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March 26, 1993     The Message
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March 26, 1993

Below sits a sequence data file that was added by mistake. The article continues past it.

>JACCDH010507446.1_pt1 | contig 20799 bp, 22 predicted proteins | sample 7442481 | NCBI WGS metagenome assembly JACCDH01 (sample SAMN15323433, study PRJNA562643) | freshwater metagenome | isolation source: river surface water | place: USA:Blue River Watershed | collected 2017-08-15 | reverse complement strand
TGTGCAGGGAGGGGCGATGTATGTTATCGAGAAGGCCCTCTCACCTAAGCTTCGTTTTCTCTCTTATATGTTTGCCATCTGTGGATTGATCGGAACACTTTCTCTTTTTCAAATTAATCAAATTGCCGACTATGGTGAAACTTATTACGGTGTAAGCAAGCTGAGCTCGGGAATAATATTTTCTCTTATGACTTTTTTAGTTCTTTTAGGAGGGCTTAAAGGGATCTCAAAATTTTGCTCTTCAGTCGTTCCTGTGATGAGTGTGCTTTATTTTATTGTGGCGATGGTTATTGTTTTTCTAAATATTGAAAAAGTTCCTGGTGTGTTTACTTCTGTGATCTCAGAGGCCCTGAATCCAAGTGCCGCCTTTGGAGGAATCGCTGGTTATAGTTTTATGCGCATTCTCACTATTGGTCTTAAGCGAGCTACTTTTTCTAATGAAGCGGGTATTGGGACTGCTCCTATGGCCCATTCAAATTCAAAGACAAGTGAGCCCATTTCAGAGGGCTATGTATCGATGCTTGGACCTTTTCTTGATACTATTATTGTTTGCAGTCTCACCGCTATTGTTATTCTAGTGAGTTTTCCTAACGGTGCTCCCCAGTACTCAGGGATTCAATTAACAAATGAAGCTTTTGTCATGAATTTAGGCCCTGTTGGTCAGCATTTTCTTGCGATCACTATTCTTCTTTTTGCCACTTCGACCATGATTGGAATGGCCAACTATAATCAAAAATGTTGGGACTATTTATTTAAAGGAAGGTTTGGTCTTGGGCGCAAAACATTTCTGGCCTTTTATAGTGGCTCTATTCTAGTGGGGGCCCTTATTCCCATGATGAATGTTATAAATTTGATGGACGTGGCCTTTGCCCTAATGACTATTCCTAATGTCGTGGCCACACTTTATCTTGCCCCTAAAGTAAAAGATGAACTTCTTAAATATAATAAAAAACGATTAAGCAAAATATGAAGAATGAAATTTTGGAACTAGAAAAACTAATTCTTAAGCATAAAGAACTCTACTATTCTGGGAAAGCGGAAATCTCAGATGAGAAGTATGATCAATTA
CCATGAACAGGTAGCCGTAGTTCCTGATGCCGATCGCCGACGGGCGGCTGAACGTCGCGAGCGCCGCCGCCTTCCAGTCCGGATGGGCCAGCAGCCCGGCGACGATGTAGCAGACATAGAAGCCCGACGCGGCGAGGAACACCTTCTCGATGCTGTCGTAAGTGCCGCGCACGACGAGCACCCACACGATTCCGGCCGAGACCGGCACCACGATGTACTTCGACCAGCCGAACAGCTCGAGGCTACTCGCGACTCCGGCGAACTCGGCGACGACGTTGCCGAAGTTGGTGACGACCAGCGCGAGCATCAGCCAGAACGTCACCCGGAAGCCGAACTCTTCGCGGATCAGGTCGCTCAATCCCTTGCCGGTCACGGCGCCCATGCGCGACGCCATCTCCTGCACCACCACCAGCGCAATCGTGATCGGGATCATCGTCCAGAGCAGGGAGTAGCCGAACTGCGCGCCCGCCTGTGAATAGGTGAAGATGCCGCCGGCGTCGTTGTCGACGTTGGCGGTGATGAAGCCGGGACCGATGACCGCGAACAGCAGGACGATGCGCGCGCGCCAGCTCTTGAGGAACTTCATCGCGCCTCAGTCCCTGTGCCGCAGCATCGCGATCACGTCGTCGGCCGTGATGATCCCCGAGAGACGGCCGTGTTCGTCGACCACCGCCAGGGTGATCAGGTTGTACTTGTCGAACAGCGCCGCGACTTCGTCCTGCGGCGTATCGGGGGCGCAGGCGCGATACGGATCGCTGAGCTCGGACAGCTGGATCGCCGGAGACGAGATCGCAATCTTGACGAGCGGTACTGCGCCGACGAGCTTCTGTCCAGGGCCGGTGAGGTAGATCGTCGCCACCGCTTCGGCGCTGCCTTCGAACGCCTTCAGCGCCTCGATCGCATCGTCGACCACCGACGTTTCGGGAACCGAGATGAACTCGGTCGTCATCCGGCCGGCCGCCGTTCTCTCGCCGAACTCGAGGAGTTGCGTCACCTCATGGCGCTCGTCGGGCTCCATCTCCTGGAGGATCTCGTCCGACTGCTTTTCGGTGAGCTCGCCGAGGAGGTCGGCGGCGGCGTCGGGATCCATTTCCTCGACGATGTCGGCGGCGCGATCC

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The Message -- for Catholics of Southwestern Indiana March Pope to bishops: U.S. Catholics must accept church By JOHN THAVIS AND CINDY WOODEN Catholic News Service VATICAN CITY (CNS) m Concluding a week of consul- tations with a group of U.S. bishops, Pope John Paul II said American Catholics must be encouraged to fully accept church teachings on faith and morals. The greatest service the bishops can give the church right now is to teach the faith unambiguously and thus end "disharmony and confusion" produced by dissenting views, the pope said March 20. The papal Speech was the final session for the bishops, most of them from Illinois, Indiana and Wisconsin, who made their "ad limina" visits March 13-20. In talks with the pope and other Vatican officials, they discussed a wide range of pastoral issues, including the shortage of clergy, priestly celibacy and the need for better catechesis. The visits are required of all heads of dioceses every five years. Other U.S. bishops will be making their "ad lira- inn" visits throughout the rest of the year. Bishops interviewed unani- mously described the ses- sions as productive and en- couraging -- particularly their one-on-one meetings with the pope. One important meeting with the Congregation for Clergy dealt with priestly pe- dophilia. The bishops said Vatican officials made a real effort to understand the diffi- cult legal, moral and psycho- logical aspects of the problem in the United States. In his concluding speech, the pope stressed that Catholics cannot go their own way on doctrinal matters. While recognizing that a majority of U.S. Catholics un- derstand that an "assent of faith" is needed, he said the cultural climate in the United States is often suspicious or hostile to religious truths. "In a climate of religious individualism, some assume the right to decide for them- selves, even in important matters of faith, which teach- ings to accept, while ignoring those they find unaccept- able," the pope told the bish- ops. Emphasizing a point he made during his)ast U.S. visit in 1987, the pope said "selectivity in adhering to au- thoritative church teaching.. is incompatible with being a good Catholic." The bishop's task is to in- sist on full acceptance of church teaching, clearly and unambiguously, so that it will "rise above the clash of con- flicting opinions with the forcefulness and power of the truth," he said. In this regard, the pope said he hoped the new "Cate- chism of the Catholic Church" would help launch a "national recatechizing en- deavor" in the United States. The private meetings be- tween each bishop and the pope provided substantial conversations on a wider va- riety of topics -- in particu- lar, priestly vocations, a key papal concern, Bishop Raymond Lucker of New Ulm, Minn., explained to the pontiff how his primar- ily rural diocese has tried to counter the scarcity of priests with advance planning and the "Called By Name" voca- tions program. The pope "indicated he be- lieved that around the world and even in our country the situation is turning around, that there's beginning to be a change. I have to say that I'm not quite that optimistic," Bishop Lucker said. Archbishop Rembert Weak- land of Milwaukee said he thought the priest shortage would turn out to be the major issue during the visits, because "it does affect how you can administer a church as large as ours." Although lay people have been well- trained. "at least for the sacra- mental ministry it's not the same," he said. Bishop John J. Myers of Peoria, Ill., was asked by the pope why his diocese -- un- like most others -- enjoys a high number of vocations. The bishop attributed it to a good vocations team and tile enthusiasm of young priests and seminarians. In his private audience, Archbishop Francis T. Hurley of Anchorage, Alaska, told the pope that in the wake of recent publicity, the church needs to address the growing assumption that priestly celibacy is impossible. "I told him.I supportlhis position on celibacy, for which he thanked me," Arch- bishop Hurley said. The arch- bishop added that he also supported the current excep- tions to the rule. Archbishop Hurley told the pope that "it would be very helpful for the bishops to have a good discussion on celibacy because many peo- ple are coming to the conclu- sion that it just isn't possible to lead a celibate life." The pope spoke about the celibacy issue in a specific context during a private Mass with the bishops March 18. Referring to recent allegations that Archbishop Robert Sanchez of Santa Fe, N.M., had been sexually involved with several women, the pope said the case was "painful" and required com- passion, understanding and prayer. The pope said the church should recognize the failings of its ministers and show concern for those directly af- fected. But such failings should not be the subject of public "sensationalism," he said. The pope's frank remarks on the topic, made available to Catholic News Service, were welcomed by the bish- ops, who said the talk helped clear the air on a matter of deep concern. In their meeting with the clergy congregation, the bish- ops said they received a good hearing from Vatican officials on another controversial topic: sexual abuse by clergy. Bishop Myers and others who attended said Vatican of- ficials were interested in hearing the psychological, ethical and legal implications of the problem in the United States. Cardinal Joseph L. Bernardin of Chicago said that while curial officials lis- tened, it was also evident that "they don't appreciate fully the situation, all the dimen- sions of the situation as we experience it." But the meet- ing did help, he added. The request by U.S. bish- ops to find a simpler process for laicizing priests who sex- ually abuse minors is still under study by an intera- gency Vatican commission, the bishops were told. The Vatican is concerned about how such a rule would affect a priest's rights and the church's responsibility to him. In a meeting with Cardinal Joseph Ratzinger, head of the Congregation for the Doctrine of the Faith, the bishops were told to expect the pope's en- cyclical on moral theology later this year. Cardinal Bernardin said the document, in preparation for several years, was described as deal- ing with fundamental moral principles rather than appli- cations of those principles. Catholic universities, semi- nary programs and ministry on secular university cam- puses were discussed in a meeting with the Congrega- tion for Catholic Education, bishops said. Some bishops found the pope keenly interested in the role of the U.S. Catholic school system, particularly how the schools are main- taining their Catholic iden- tity. Bishop Lucker of New Ulm said the pope reacted favor- ably when he explained his diocese's program of ongoing education and use of the Rite of Christian Initiation of Adults. The bishop told the pope he thought the need for ongoing evangelization and catechesis in adults is one of the biggest challenges facing the church. Two bishops found the- pope interestedin specific ec- umenical topics. Archbishop Hurley ex- plained his role in forming an outreach mission for Catholics in Magadan, in eastern Russian. The project has met with some criticism from Russian Orthodox lead- ers, who suspect it may be an attempt to proselytize among Orthodox Christians. Archbishop Hurley talked about those difficulties with the pope and the Vatican sec- retary of state, Cardinal An- gelo Sodano, The pope af- firmed his concern for reaching those pockets of Catholics, the archbishop said. Cardinal Sodano made the point that cooperation with the Orthodox is neces- sary, and that Orthodox sen- sitivities need to be taken into account, he said. .Archbishop Weakland, who heads the U.S. bishops' Committee on Ecumenical and Interreligious Affairs, said he emphasized to the pope that Catholic-Orthodox dialogue in the United States has not broken down, despite tensions in other places. He said he found the pope curi- ous about the U.S. Orthodox Church and well-informed about the overall dialogue is- sues. All the bishops said that despite rumors to the con- trary, the pope appears to be in good shape following last year's intestinal surgery. They said he looked good, ate well during their lunches to- gether and appeared to be better briefed than in previ- ous years for the individual meetings with bishops. "He looked relaxed and healthy. Any rumors about his failing health are un- founded," said Bishop Joseph L. Imesch of Joliet, IlL Several Cardinal BeI found the pope Denver in Youth Day. B told the pope join 500-600 a two-day bus event. The bishops described the its as generally and friendly, found the pope listener. C said the pope's h was "extraordinary. _0000Where customers send their Open nightly t=l 9 p.m, Ucb00her & oto us m seer, - J00sea, - 4s2.m2 Did You Know: 1-8 OLDS CIERA is most trouble free car made in "SERVING ELBERFELD AREA SINCE WITH DEPENDABILITY DIGNITY & DISTINCTION Three Locations To Serve You 00IMPSON- 100 E. 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